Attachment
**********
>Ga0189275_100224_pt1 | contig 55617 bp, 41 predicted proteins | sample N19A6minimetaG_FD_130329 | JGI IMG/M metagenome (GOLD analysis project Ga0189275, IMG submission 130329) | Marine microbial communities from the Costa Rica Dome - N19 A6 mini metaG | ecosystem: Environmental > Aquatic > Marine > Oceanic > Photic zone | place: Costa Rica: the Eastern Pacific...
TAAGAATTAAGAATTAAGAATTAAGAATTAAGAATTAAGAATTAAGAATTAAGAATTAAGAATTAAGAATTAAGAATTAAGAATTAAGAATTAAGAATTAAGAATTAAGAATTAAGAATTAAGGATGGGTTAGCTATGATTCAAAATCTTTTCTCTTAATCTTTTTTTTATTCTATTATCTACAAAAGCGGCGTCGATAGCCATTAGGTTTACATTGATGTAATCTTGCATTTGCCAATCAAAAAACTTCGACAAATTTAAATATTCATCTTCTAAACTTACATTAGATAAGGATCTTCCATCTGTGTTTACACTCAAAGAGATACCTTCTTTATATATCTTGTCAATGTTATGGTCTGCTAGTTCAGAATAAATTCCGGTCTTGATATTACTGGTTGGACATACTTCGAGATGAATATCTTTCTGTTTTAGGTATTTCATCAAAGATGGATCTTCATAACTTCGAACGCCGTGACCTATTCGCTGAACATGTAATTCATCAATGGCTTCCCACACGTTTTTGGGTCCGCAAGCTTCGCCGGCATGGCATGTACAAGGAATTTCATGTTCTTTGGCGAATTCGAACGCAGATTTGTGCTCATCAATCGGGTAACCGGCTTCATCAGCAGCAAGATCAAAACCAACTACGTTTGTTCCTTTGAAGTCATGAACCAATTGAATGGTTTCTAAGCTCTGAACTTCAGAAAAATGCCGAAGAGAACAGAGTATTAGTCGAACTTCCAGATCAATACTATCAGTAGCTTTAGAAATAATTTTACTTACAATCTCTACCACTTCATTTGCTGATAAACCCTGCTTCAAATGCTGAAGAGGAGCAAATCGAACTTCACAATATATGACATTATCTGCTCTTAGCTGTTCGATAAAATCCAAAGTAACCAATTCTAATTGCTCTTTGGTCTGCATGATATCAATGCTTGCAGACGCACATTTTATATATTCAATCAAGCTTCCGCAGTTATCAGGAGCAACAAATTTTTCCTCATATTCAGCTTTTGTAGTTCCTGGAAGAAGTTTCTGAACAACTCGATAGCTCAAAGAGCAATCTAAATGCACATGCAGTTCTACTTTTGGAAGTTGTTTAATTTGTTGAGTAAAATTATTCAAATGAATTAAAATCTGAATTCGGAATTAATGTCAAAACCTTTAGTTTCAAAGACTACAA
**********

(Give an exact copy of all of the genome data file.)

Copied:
>Ga0189275_100224_pt1 | contig 55617 bp, 41 predicted proteins | sample N19A6minimetaG_FD_130329 | JGI IMG/M metagenome (GOLD analysis project Ga0189275, IMG submission 130329) | Marine microbial communities from the Costa Rica Dome - N19 A6 mini metaG | ecosystem: Environmental > Aquatic > Marine > Oceanic > Photic zone | place: Costa Rica: the Eastern Pacific...
TAAGAATTAAGAATTAAGAATTAAGAATTAAGAATTAAGAATTAAGAATTAAGAATTAAGAATTAAGAATTAAGAATTAAGAATTAAGAATTAAGAATTAAGAATTAAGAATTAAGAATTAAGGATGGGTTAGCTATGATTCAAAATCTTTTCTCTTAATCTTTTTTTTATTCTATTATCTACAAAAGCGGCGTCGATAGCCATTAGGTTTACATTGATGTAATCTTGCATTTGCCAATCAAAAAACTTCGACAAATTTAAATATTCATCTTCTAAACTTACATTAGATAAGGATCTTCCATCTGTGTTTACACTCAAAGAGATACCTTCTTTATATATCTTGTCAATGTTATGGTCTGCTAGTTCAGAATAAATTCCGGTCTTGATATTACTGGTTGGACATACTTCGAGATGAATATCTTTCTGTTTTAGGTATTTCATCAAAGATGGATCTTCATAACTTCGAACGCCGTGACCTATTCGCTGAACATGTAATTCATCAATGGCTTCCCACACGTTTTTGGGTCCGCAAGCTTCGCCGGCATGGCATGTACAAGGAATTTCATGTTCTTTGGCGAATTCGAACGCAGATTTGTGCTCATCAATCGGGTAACCGGCTTCATCAGCAGCAAGATCAAAACCAACTACGTTTGTTCCTTTGAAGTCATGAACCAATTGAATGGTTTCTAAGCTCTGAACTTCAGAAAAATGCCGAAGAGAACAGAGTATTAGTCGAACTTCCAGATCAATACTATCAGTAGCTTTAGAAATAATTTTACTTACAATCTCTACCACTTCATTTGCTGATAAACCCTGCTTCAAATGCTGAAGAGGAGCAAATCGAACTTCACAATATATGACATTATCTGCTCTTAGCTGTTCGATAAAATCCAAAGTAACCAATTCTAATTGCTCTTTGGTCTGCATGATATCAATGCTTGCAGACGCACATTTTATATATTCAATCAAGCTTCCGCAGTTATCAGGAGCAACAAATTTTTCCTCATATTCAGCTTTTGTAGTTCCTGGAAGAAGTTTCTGAACAACTCGATAGCTCAAAGAGCAATCTAAATGCACATGCAGTTCTACTTTTGGAAGTTGTTTAATTTGTTGAGTAAAATTATTCAAATGAATTAAAATCTGAATTCGGAATTAATGTCAAAACCTTTAGTTTCAAAGACTACAA